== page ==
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I have a very hard problem: Prove that, if $2^{2^j} a + 1$ divides $c^{2^j}+1$ for fixed integers $a,c$ and all nonnegative integers $j$, then $a=1$ and $c=2^l$ for some odd positive integer $l$, or else $a=0$.

Here is my progress on the problem so far:

Let $p$ be a prime divisor of $2^{2^j}a+1$. We have $p\mid 2^{2^j}+1\mid c^{2^j}+1$ for all $j\ge 0$, hence $c^{2^j}\equiv -1\pmod p$. Squaring both sides leads to $c^{2^{j+1}}\equiv 1\pmod p$. Thus, it is obvious that the multiplicative order of $c$ modulo $p$ is $2^{j+1}$. By Fermat's Little Theorem, we also know that $c^{p-1}\equiv 1\pmod p$, since obviously $\gcd(c,p)=1$. It follows that $2^{j+1}\mid p-1$ for all prime divisors $p$ of $2^{2^j} a + 1$. This means that $p=2^{j+1}k+1$ for all prime divisors $p$ of $2^{2^j} a+1$, which by the Euler-Lucas theorem is precicely a property of the Fermat numbers, i.e. $F_j=2^{2^j}+1$.

This is where I reached. I'm hoping that I can somehow conclude from this that $a=1$, i.e. $2^{2^j} a + 1$ is indeed the $j$'th fermat number (as Gilles Bonnet pointed out), but it seems difficult.

Added later: What if $2^n a+1$ divides $c^n+1$ for all nonnegative integers $n$, instead of just powers of 2? Does the problem become significantly easier?

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  • $\begingroup$ "$2^{2^j}a+1$ is indeed the $n$th fermat number" (at the end of the second edit) I think you mean $j$th Fermat number. $\endgroup$ – Gilles Bonnet Feb 24 '14 at 13:59
  • $\begingroup$ @ArkanMegraoui: Regarding your Edit(3): You should at least require $n$ to be positive, or else the problem becomes trivial :) $\endgroup$ – jpvee Feb 25 '14 at 13:56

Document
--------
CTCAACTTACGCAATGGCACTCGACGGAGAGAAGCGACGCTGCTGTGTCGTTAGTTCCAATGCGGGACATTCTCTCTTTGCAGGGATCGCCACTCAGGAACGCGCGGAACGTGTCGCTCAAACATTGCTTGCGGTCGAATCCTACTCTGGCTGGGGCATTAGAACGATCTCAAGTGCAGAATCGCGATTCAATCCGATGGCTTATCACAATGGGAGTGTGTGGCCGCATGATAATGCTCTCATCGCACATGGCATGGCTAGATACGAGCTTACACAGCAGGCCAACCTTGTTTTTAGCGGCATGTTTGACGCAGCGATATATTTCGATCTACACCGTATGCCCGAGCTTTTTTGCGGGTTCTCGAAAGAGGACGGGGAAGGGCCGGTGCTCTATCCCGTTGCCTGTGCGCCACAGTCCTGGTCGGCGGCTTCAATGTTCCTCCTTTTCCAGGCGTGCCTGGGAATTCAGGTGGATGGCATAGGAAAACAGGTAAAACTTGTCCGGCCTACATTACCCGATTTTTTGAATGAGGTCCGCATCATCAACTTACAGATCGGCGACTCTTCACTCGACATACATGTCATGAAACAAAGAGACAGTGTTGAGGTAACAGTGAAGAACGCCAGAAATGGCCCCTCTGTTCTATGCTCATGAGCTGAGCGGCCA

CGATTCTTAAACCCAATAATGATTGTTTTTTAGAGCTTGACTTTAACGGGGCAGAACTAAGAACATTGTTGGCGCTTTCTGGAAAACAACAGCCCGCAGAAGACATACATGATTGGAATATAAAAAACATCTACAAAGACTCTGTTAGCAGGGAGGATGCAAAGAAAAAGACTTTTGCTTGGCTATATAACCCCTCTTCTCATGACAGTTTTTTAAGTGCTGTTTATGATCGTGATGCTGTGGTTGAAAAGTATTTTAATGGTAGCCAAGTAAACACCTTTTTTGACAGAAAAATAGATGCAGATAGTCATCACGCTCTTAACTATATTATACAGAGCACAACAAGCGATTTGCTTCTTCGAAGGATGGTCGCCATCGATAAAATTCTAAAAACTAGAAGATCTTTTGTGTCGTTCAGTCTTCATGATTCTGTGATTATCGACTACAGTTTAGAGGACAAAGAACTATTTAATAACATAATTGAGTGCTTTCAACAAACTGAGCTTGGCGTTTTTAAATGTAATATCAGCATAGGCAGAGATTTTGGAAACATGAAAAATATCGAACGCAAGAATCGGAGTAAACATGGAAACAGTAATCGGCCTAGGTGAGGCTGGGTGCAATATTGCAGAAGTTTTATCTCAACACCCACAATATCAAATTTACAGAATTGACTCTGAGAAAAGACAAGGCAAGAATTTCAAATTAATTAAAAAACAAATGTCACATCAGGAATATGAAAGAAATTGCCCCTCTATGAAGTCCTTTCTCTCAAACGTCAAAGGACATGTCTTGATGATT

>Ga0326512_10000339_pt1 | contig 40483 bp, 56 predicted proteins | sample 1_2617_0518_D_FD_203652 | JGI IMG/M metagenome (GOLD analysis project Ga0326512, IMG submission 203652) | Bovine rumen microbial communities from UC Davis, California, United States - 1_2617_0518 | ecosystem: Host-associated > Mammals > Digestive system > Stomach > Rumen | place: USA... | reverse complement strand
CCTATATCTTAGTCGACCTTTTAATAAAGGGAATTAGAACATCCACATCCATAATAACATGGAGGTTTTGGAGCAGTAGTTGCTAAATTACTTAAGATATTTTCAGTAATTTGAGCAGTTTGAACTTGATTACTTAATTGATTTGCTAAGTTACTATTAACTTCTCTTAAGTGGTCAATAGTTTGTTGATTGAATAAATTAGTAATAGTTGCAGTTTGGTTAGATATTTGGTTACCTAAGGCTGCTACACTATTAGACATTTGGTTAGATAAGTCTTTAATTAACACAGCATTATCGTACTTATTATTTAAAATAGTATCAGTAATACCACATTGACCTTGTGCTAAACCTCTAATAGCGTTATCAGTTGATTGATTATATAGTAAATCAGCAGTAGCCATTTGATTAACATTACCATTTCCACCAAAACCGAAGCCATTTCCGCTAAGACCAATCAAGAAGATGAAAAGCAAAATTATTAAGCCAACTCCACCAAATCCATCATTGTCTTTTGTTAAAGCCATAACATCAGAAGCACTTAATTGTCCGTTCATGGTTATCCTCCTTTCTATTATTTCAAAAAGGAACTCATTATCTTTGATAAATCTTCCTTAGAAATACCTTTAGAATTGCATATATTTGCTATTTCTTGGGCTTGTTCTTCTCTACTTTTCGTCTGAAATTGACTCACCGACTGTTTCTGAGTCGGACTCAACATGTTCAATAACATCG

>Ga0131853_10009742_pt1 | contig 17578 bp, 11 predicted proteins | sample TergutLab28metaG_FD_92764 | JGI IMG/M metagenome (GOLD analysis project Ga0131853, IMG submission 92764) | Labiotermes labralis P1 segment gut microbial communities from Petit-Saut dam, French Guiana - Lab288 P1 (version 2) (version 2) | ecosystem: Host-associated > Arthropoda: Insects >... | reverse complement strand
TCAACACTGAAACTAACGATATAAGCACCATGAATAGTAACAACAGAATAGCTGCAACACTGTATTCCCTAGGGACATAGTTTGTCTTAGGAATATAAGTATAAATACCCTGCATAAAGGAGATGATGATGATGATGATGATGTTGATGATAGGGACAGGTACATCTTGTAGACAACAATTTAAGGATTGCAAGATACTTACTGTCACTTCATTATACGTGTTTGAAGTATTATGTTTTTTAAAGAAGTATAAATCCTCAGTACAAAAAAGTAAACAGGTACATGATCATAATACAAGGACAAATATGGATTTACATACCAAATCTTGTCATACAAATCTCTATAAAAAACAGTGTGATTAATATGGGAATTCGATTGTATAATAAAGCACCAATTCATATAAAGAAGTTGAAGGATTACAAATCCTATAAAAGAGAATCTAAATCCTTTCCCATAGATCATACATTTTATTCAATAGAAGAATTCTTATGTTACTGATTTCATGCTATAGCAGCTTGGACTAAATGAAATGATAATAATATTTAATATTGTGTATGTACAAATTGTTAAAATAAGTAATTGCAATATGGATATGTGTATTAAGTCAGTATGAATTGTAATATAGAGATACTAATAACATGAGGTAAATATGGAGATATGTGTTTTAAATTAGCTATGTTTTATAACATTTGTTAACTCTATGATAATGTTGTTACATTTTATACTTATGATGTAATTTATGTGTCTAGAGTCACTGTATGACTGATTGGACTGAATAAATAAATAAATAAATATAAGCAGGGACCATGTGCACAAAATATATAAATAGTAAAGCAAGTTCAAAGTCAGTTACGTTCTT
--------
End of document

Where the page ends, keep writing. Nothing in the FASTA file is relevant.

• $\begingroup$ Can I ask where this problem is taken from? Do you know that the assertion is true? $\endgroup$ – Alexander Gruber May 8 '14 at 16:31
  • $\begingroup$ @ArkanMegraoui Sure, I didn't mean to sound critical. You've posted it in the right place. This information may simply be helpful to those working towards a solution. (See for example this discussion on our meta site about a similar type of inquiry.) $\endgroup$ – Alexander Gruber Jul 18 '14 at 0:40
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    $\begingroup$ How about a=1 j=1 c=3. Is that a contradiction to that fact that c is a multiple of 2? $\endgroup$ – ghosts_in_the_code Feb 3 '15 at 10:22
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As Elaqqad said in his comment, we can use Hadamard Quotient Theorem. For example, in this article (in french), it is proved the following result (see page 190).

Theorem : if $u$ and $v$ are in $\mathbb{Z}\backslash\{-1;0;1\}$ and $P_0$, $P_1$, $Q_0$, $Q_1$ are polynomials in $\mathbb{Z}[X]\backslash\{0\}$ such that for all integer $n>0$, $$P_1(n)u^n+P_0(n)\,|\,Q_1(n)v^n+Q_0(n)$$ then we can find $t\in\mathbb{N}^*$ such that $v=u^t$ and $Q_0P_1^t=(-1)^{t+1}Q_1P_0^t$.

So it is easy to deduce that if $a\not=0$ is such that $2^na+1\,|\,b^n+1$ for all integer $n>0$, then $a=1$ and $b=2^{2k+1}$ for some $k\geq0$.

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